On Tyranny: Expanded Audio Edition
Updated with Twenty New Lessons from Russia's War on Ukraine
The #1 New York Times bestseller, now in an expanded audiobook edition that includes detailed historical context for the democracy-threatening Ukrainian conflict and a call to action for modern times.
This edition includes the bestselling original essay collection On Tyranny, read by the author.
In this exclusive audiobook edition, which... Read more »
Stalin's War on Ukraine
AN ECONOMIST BEST BOOK OF THE YEAR
From the author of the Pulitzer Prize-winning Gulag and the National Book Award finalist Iron Curtain, a revelatory history of one of Stalin's greatest crimes—the consequences of which still resonate today
In 1929 Stalin launched his policy of agricultural collectivization—in effect a second Russian... Read more »
The Gates of Europe
A History of Ukraine
Ukraine is currently embroiled in a tense battle with Russia to preserve its economic and political independence. But today's conflict is only the latest in a long history of battles over Ukraine's existence as a sovereign nation. As award-winning historian Serhii Plokhy argues in The Gates of Europe, we must examine Ukraine's past in order to... Read more »
How the KGB Took Back Russia and Then Took On the West
"This riveting, immaculately researched book is arguably the best single volume written about Putin, the people around him and perhaps even about contemporary Russia itself in the past three decades." —Peter Frankopan, Financial Times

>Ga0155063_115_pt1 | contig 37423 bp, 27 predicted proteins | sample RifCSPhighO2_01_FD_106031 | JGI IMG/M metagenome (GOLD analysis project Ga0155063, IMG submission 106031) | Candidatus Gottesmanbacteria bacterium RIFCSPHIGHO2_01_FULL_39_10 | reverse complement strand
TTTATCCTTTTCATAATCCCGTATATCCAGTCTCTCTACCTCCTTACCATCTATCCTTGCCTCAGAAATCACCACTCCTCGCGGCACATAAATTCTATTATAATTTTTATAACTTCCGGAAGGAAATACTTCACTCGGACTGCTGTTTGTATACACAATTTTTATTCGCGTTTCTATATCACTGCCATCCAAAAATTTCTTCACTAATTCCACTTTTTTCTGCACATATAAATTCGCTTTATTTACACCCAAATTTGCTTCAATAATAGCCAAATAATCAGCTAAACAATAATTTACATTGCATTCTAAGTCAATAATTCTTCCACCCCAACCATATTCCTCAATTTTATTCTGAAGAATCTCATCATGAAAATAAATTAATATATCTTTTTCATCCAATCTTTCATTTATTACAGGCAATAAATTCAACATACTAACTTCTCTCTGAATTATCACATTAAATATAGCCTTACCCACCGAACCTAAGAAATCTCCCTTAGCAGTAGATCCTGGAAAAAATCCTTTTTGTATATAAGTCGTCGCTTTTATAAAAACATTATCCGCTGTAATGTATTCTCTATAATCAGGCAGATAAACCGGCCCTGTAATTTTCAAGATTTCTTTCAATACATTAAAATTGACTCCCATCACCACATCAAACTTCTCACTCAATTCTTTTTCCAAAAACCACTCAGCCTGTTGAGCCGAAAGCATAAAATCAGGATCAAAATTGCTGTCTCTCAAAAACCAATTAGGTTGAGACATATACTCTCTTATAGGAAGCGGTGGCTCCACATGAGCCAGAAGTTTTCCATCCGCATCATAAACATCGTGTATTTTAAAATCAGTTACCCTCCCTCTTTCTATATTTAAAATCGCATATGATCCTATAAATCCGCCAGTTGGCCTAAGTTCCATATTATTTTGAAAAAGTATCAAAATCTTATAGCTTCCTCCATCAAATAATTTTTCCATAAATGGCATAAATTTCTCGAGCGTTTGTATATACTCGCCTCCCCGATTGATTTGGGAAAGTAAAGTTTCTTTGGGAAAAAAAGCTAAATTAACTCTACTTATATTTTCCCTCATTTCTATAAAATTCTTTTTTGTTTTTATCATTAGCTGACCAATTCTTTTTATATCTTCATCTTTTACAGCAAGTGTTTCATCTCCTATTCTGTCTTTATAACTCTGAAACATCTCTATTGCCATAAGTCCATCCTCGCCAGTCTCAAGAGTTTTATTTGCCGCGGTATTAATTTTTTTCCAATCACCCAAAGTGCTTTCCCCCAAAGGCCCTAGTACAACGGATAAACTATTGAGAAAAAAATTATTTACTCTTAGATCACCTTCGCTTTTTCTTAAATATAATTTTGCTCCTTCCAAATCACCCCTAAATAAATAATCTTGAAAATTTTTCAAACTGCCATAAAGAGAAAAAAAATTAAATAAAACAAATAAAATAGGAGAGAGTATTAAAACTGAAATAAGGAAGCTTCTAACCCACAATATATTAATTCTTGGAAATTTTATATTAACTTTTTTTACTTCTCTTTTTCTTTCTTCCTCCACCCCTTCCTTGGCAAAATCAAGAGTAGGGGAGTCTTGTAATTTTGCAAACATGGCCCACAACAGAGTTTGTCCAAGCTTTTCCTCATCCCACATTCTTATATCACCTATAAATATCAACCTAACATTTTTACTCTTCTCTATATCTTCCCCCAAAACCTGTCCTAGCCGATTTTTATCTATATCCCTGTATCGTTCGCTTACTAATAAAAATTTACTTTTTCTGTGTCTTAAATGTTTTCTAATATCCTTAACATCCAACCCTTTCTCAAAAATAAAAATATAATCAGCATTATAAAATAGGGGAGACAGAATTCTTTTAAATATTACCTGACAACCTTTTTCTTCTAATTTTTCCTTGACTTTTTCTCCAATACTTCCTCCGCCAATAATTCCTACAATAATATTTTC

Interference in American elections. The sponsorship of extremist politics in Europe. War in Ukraine. In recent...
The Inside Story of the Crooks and Kleptocrats Who Rule the World
"If you want to know why international crooks and their eminently respectable financial advisors walk tall and only the little people pay taxes, this is the ideal book for you. Every politician and moneyman on the planet should read it, but they won't because it's actually about them." —John le Carré, author of A Legacy of Spies
This program is...
Europe Between Hitler and Stalin
“A comprehensive work of scholarship documenting the nightmarish history of the 'bloodlands' that stretch from Poland to St. Petersburg and then southwest to where Ukraine runs into the Black Sea. In these areas the policies of Stalin and Hitler resulted in the deaths of 14 million people. Snyder asks -- how could so many human lives be brought to a violent end? Using primary sources in multiple languages, Snyder convincingly demonstrates that these deaths were the result not only of the policies of these leaders, but the convergence of their ideologies. He argues that National Socialism and Soviet Communism served as the perfect foils, allowing the totalitarian states to deflect blame on one another and on different ethnic groups living in these areas. He also questions whether in political terms a death can belong to anyone, and observes that at various times leaders of Ukraine, Russia, Germany, Poland, and Belarus have all engaged in 'the politics of exaggeration' in an effort to exploit the numbers of dead from their countries to claim victimhood rather than responsibility.”Amy, A Great Good Place for Books